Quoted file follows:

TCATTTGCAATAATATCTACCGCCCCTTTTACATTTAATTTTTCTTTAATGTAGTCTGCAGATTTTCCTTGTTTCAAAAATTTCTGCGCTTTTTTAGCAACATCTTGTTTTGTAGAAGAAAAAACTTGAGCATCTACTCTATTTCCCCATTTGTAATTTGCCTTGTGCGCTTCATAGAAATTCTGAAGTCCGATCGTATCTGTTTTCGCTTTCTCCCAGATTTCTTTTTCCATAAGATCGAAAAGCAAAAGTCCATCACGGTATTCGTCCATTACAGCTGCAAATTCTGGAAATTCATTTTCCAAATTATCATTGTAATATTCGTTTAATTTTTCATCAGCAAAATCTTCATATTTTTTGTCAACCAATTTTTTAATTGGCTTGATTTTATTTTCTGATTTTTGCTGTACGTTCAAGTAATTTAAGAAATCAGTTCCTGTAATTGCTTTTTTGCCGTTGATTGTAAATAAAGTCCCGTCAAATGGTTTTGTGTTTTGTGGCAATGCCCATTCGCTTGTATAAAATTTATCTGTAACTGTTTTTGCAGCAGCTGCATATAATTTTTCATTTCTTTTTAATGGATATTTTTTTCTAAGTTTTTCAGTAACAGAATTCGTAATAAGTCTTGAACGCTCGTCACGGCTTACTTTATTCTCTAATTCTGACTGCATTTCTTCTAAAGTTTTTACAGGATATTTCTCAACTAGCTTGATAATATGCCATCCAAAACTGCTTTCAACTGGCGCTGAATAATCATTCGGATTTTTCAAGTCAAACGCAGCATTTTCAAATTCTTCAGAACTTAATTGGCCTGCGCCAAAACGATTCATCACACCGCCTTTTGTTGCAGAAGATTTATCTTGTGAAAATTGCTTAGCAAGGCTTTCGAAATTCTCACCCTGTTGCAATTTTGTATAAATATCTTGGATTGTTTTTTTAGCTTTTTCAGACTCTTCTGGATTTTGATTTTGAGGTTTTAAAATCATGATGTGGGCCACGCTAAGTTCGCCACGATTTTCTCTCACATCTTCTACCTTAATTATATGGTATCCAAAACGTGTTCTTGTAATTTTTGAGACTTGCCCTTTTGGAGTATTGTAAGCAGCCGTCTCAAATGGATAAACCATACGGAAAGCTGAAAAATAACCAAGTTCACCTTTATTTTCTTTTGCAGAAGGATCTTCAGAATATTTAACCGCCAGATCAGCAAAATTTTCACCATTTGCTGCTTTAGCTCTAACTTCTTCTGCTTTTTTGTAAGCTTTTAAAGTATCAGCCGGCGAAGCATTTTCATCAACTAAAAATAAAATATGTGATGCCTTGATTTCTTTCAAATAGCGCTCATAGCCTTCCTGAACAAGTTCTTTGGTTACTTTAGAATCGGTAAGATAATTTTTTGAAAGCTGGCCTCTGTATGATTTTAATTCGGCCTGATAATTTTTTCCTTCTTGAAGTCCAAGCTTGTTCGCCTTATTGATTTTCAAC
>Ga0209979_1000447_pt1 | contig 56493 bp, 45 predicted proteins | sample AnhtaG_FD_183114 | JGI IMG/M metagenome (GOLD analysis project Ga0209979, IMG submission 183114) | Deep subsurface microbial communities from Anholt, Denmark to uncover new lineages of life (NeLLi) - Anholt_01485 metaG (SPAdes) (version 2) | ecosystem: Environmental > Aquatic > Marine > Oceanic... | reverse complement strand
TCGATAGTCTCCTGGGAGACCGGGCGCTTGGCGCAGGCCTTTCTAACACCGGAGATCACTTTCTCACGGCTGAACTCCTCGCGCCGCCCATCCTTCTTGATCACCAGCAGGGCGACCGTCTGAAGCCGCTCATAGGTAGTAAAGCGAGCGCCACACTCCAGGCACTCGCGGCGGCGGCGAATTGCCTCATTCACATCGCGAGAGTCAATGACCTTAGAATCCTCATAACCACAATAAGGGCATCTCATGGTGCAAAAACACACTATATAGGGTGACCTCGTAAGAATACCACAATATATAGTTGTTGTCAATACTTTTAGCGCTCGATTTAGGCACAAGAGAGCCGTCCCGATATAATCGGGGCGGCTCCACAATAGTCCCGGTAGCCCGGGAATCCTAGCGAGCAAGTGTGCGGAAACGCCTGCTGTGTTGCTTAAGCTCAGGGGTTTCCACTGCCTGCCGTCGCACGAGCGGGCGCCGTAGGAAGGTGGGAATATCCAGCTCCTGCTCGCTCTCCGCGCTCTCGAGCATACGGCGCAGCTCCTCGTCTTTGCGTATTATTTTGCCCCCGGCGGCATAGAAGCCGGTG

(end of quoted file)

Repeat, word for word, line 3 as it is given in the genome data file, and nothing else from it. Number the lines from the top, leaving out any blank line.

TCGATAGTCTCCTGGGAGACCGGGCGCTTGGCGCAGGCCTTTCTAACACCGGAGATCACTTTCTCACGGCTGAACTCCTCGCGCCGCCCATCCTTCTTGATCACCAGCAGGGCGACCGTCTGAAGCCGCTCATAGGTAGTAAAGCGAGCGCCACACTCCAGGCACTCGCGGCGGCGGCGAATTGCCTCATTCACATCGCGAGAGTCAATGACCTTAGAATCCTCATAACCACAATAAGGGCATCTCATGGTGCAAAAACACACTATATAGGGTGACCTCGTAAGAATACCACAATATATAGTTGTTGTCAATACTTTTAGCGCTCGATTTAGGCACAAGAGAGCCGTCCCGATATAATCGGGGCGGCTCCACAATAGTCCCGGTAGCCCGGGAATCCTAGCGAGCAAGTGTGCGGAAACGCCTGCTGTGTTGCTTAAGCTCAGGGGTTTCCACTGCCTGCCGTCGCACGAGCGGGCGCCGTAGGAAGGTGGGAATATCCAGCTCCTGCTCGCTCTCCGCGCTCTCGAGCATACGGCGCAGCTCCTCGTCTTTGCGTATTATTTTGCCCCCGGCGGCATAGAAGCCGGTG